Last week, I had a moment at my oncologist’s office.
Well, several moments, actually, where my game face cracked, and my panic revealed its ugly self to Dr. B and his staff.
I went to the appointment with confidence I could pull it off, you know, the game face. As planned, I brought my toolbox and strategies to help me relax: a stress ball, music, something to read, something to draw, and deep breathing exercises.
I was all prepared, confident I could pull off the confidence game. After all, I’ve been NED for quite some time now. I reasoned that I should be “over it” by now, given the clean bills of health my oncologist has given me over the years. Besides, I feel so comfortable with my doctor, I sometimes feel we are friends.
The nurse took my blood pressure, and that’s when my plan for serenity went awry. I felt just a little nervous, but my blood pressure revealed otherwise. It skyrocketed, so much so that the alarmed nurse said, “Your blood pressure shouldn’t stay that way. This is a real problem.” I admitted to her, just as I told the social worker last year, that my being here was anxiety-provoking for me.
In that moment, my fragility revealed itself. The facade of relaxation, the facade of good spirits, the facade of my game face faded away. And there I was, waiting in the examination room with my mind racing about a possible new medical problem — high blood pressure. And I became even more nervous and agitated about my oncology appointment.
It was one of those I-want-to-call-911 and run away moments.
Enter my oncologist, and with a dramatic gesture, he grabbed the blood pressure cuff and said, “So, your blood pressure is high? Let’s see.” As he took my blood pressure I tried hard to relax. “Much better, much better,” he said soothingly, as he revealed it was now within the normal range.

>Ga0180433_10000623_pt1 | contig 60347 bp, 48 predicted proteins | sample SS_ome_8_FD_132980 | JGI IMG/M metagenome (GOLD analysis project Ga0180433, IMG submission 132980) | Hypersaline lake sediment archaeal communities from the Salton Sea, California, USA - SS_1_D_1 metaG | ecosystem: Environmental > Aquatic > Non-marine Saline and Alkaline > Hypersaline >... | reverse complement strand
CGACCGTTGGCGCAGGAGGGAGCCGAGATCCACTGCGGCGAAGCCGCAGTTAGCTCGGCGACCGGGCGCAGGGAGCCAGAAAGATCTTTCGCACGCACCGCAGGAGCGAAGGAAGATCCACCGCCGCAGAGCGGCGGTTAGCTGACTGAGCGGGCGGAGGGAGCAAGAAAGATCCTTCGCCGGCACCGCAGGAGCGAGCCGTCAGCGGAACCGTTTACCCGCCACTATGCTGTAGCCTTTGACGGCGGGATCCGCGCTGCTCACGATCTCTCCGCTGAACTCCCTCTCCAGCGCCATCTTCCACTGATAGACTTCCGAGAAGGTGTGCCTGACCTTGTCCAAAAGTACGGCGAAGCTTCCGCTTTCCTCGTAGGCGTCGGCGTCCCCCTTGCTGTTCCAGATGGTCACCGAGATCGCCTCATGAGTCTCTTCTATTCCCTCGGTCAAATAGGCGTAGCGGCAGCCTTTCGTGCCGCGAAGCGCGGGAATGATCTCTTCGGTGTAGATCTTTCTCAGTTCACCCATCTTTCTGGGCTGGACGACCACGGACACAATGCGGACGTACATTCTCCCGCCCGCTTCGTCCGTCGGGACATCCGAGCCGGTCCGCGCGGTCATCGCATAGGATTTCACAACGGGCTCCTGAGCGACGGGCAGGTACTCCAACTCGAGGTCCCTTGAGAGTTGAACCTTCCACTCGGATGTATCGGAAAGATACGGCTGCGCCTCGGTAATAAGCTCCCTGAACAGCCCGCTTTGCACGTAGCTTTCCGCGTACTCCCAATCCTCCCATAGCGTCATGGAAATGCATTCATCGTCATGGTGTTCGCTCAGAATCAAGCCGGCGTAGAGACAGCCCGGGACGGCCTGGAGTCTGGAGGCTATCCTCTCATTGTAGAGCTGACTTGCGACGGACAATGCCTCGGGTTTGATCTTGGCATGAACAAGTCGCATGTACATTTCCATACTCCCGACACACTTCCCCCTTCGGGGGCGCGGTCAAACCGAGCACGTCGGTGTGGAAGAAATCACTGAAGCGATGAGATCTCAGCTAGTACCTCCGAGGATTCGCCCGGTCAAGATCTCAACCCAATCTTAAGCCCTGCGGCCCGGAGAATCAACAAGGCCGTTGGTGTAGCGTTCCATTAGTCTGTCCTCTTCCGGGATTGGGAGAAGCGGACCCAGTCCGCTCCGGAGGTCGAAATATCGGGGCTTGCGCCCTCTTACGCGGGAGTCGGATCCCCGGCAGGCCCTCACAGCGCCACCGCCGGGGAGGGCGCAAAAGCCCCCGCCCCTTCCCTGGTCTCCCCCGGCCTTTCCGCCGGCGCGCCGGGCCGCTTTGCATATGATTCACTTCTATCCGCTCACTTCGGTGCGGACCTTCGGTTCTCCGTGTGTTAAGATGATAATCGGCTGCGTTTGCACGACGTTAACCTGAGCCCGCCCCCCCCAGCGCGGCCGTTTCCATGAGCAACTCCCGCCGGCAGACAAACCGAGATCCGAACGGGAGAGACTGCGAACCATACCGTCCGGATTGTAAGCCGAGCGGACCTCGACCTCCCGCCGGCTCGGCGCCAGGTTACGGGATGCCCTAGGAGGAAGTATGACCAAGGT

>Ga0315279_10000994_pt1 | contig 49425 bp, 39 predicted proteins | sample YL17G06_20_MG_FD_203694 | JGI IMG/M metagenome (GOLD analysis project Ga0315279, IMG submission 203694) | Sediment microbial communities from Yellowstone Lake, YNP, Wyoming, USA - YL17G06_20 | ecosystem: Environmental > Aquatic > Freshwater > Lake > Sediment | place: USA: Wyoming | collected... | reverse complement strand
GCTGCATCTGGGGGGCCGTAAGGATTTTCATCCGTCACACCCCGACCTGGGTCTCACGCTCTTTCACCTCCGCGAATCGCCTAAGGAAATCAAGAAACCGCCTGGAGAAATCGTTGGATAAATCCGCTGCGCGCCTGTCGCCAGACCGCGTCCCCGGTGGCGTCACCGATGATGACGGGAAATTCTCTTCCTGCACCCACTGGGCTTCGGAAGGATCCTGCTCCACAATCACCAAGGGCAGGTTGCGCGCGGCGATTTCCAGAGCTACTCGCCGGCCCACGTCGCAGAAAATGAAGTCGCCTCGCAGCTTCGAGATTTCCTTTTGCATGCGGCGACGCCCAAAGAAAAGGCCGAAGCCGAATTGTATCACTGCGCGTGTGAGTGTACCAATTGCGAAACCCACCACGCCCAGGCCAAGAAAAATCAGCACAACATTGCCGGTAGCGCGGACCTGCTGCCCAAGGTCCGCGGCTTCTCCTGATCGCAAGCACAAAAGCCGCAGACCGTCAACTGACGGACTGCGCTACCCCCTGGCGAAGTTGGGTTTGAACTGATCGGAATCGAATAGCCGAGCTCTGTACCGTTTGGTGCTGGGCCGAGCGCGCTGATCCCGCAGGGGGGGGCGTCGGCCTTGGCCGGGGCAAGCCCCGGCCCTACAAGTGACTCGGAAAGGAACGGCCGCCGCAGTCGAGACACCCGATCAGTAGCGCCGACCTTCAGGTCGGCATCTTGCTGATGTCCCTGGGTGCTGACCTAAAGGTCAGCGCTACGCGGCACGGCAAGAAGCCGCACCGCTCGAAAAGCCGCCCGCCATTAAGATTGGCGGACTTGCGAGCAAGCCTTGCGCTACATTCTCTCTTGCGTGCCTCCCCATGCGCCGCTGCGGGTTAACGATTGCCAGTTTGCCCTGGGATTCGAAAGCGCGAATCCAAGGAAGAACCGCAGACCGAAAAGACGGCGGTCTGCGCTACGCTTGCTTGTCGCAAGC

“I have anxiety coming here,” I shamefully admitted as he examined me. “It’s OK, you’re OK, you’re OK,” he tried to reassure me. We chit-chatted a bit, and he encouraged me to continue searching for agents to get my book out. He asked about my teaching and my daughter. Over the years, he has gotten to know me well.
Through my shaking hands, I showed him pictures of Ari and gave him a hug for helping to save my life and realize my dream of motherhood. He reassured me, “You are just fine. And you’re a great mother, a great mother.” Then the appointment was over.
For days after the appointment, I was embarrassed and couldn’t calm down — even though the exam went well. After some soul-searching, I realized why I was so upset.
In the world of oncology, I am a success story thus far. And I feel pressured to act the part.
I hate being vulnerable, so I aim to be stoic at doctor appointments.
And I aim to please: I know that oncologists witness so much suffering that I feel obligated to cheer mine up, to show him a success story.
And part of my happy-at-the-doctor’s facade is because of hubris. Damn pride. I don’t want to admit there are any chinks in my armor.
My game face is nothing but a sham to cover up the fact that I’m human. And I’m a bad con artist, unsuccessfully trying to trick medical professionals into thinking I’m calm and confident and, dare I say it, relatively happy.
I must purge myself of the deeply ingrained illusion that showing emotions makes me weak. Easier said than done. But I’m beginning to realize, perhaps for the first time, that this kind of pride can be destructive. And that perhaps showing emotions and being strong are not mutually exclusive.
Over the years, putting overly high expectations of myself has plagued me.
Covering up my emotions isn’t working for me anymore.
After all, if emotions must be revealed, where better than in an oncologist’s office, a place rife with emotions — day in and day out?
And writing this post has reminded me how hard I am on myself. I beat myself up when things don’t go perfectly at the doctor’s, in my opinion, whatever “perfect” looks like.
My goal this year is to be easier on myself. There is no better time to start than now.
How do you fare at doctor’s appointments?
What relaxation tools do you use, if necessary?
Tags: doctor's and shame, game face, oncologist, panic attack, self-blame, stress at doctor's offices